I once had a son and a husband but one day a police officer named Van and his white police officer friends stormed into our South African home and took my son. Standing as close to him as you and are sitting, Van shot my son and set him on fire while the other officers ate what little food we had, laughing. Two years later, Van and the officers barged into our home and took my husband. I did not see him again, until two years later, Van returned and dragged me to the river, where he led me to where my husband was tied up in ropes. He was badly beaten, but his eyes lit up when he saw me. And that is when Van and his officer friends poured gasoline over his body and set him on fire just like they did my son.
At the center of the labyrinth, I entered a courtroom and Van was there. A judge turned to me and asked what I wanted—what justice should be done to this man who destroyed my family? I was offered water, and I drank, and all the anger and hurt vanished. I said my husband and son were my only family. I want Van to become my son. I would like for him to come twice a month to my home in the ghetto and spend a day with me so that I can pour out on him whatever love I still have remaining in me.
And then she picked up her jug of water and walks away.
You wonder to yourself, “What is in this water at the center of the labyrinth?” Walking a bit further, you see another woman carrying a jug approaching. She is literally skipping along, almost dancing. You say hello, and cannot help but grin as she greets you with a beautiful infectious joyful smile. You ask her what she discovered at the center of the labyrinth. She sets her jug down and tells you a story:
Jesus, tired out by his journey, was sitting by the well. It was about noon. A Samaritan woman came to draw water, and Jesus breaks the status quo of men talking to women, Jews talking to Samaritans, saying to her, “Give me a drink.” The Samaritan woman said to him, “How is it that you, a Jewish man, ask a drink of me, a woman of Samaria?” Jesus answered her, “If you knew the gift of God, and who it is that is saying to you, ‘Give me a drink’, you would have asked him, and he would have given you living water.” The woman said to him, “Sir, you have no bucket, and the well is deep. Where do you get that living water?” Jesus said to her, “Everyone who drinks of this water will be thirsty again, but those who drink of the water that I will give them will never be thirsty. The water that I will give will become in them a spring of water gushing up to eternal life.” The woman said to him, “Sir, give me this water, so that I may never be thirsty or have to keep coming here to draw water.”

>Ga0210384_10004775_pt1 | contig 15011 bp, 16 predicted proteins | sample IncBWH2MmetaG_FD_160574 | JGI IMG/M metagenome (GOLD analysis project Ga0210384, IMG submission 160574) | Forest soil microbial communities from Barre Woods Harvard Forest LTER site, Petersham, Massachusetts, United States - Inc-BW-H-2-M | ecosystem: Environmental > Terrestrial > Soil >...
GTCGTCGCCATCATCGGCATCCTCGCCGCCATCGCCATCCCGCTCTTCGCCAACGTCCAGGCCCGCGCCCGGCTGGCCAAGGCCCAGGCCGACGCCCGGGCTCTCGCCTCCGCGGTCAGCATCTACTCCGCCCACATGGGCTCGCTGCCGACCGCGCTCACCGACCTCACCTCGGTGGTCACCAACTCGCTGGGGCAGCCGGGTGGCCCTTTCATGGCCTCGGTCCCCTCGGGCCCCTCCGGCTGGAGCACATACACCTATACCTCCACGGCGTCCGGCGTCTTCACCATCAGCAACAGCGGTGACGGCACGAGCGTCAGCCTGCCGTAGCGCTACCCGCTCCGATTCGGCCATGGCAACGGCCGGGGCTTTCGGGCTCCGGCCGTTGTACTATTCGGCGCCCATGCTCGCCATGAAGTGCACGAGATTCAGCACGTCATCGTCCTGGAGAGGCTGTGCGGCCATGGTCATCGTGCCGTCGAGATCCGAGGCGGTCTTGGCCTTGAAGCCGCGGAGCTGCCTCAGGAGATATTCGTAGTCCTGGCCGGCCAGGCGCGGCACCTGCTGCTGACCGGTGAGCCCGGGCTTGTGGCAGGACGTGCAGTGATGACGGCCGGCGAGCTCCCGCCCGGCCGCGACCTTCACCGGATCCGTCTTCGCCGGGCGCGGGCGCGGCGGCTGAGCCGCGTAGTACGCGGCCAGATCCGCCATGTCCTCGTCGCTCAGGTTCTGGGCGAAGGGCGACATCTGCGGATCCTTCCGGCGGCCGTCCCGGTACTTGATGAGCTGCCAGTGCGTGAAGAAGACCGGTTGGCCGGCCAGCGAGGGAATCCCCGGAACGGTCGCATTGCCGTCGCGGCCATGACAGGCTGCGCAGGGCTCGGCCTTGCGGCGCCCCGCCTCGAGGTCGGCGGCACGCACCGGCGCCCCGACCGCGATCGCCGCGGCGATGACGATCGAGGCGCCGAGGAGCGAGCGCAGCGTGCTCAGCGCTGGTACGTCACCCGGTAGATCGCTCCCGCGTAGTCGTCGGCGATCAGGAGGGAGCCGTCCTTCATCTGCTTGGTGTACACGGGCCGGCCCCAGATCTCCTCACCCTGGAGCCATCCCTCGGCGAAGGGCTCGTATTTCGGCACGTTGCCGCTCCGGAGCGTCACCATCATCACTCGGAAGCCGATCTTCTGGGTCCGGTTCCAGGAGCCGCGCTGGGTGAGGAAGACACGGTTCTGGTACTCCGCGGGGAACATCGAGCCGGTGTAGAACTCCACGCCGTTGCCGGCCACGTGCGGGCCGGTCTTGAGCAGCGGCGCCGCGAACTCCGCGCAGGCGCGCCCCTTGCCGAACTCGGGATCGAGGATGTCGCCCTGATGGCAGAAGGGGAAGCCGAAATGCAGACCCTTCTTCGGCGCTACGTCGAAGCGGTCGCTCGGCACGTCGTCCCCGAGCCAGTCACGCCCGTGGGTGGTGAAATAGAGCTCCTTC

You look at her and say, “You are the woman.” And she nods, lifts up her jug of water and skips away. And so here we are, left with three encounters. Like the three people we meet in the labyrinth, we yearn to be transformed, to return to the source of love, forgiveness and joy.
What water are you drinking? I believe water is the source of our very being, the great healing energy in life. Ask my kids, my response to any life crises they have is, “Drink water.” “Mom, I don’t feel good.” “Drink water.” “Mom, school is stressing me out.” “Drink water.” “Mom, I can’t find my phone .” “Drink water.”
When we are young, we are enticed to achieve success and we invest our time and energy satisfying what we think we need…The status quo of human made domination systems keep us perpetually thirsty, for we can never satisfy the thirst our deep roots need in order to sprout joy.
What water are you drinking? Transformation comes from the Living Water that the Divine offers, not from drinking contaminated waters of false narratives.
The gift of the Divine is within each of us. We can be transformed just like the beggar, just like the South African woman, just like the Samaritan woman at the well. We are all offered the Living Water when we give up those grains of corn we hold on to so tightly, when we allow our hearts to be transformed so we can forgive those who cause deep pain. And then we can enter the spiritual reality that the fountain of water is not out there somewhere, but right here, within, at the center of the labyrinth. AMEN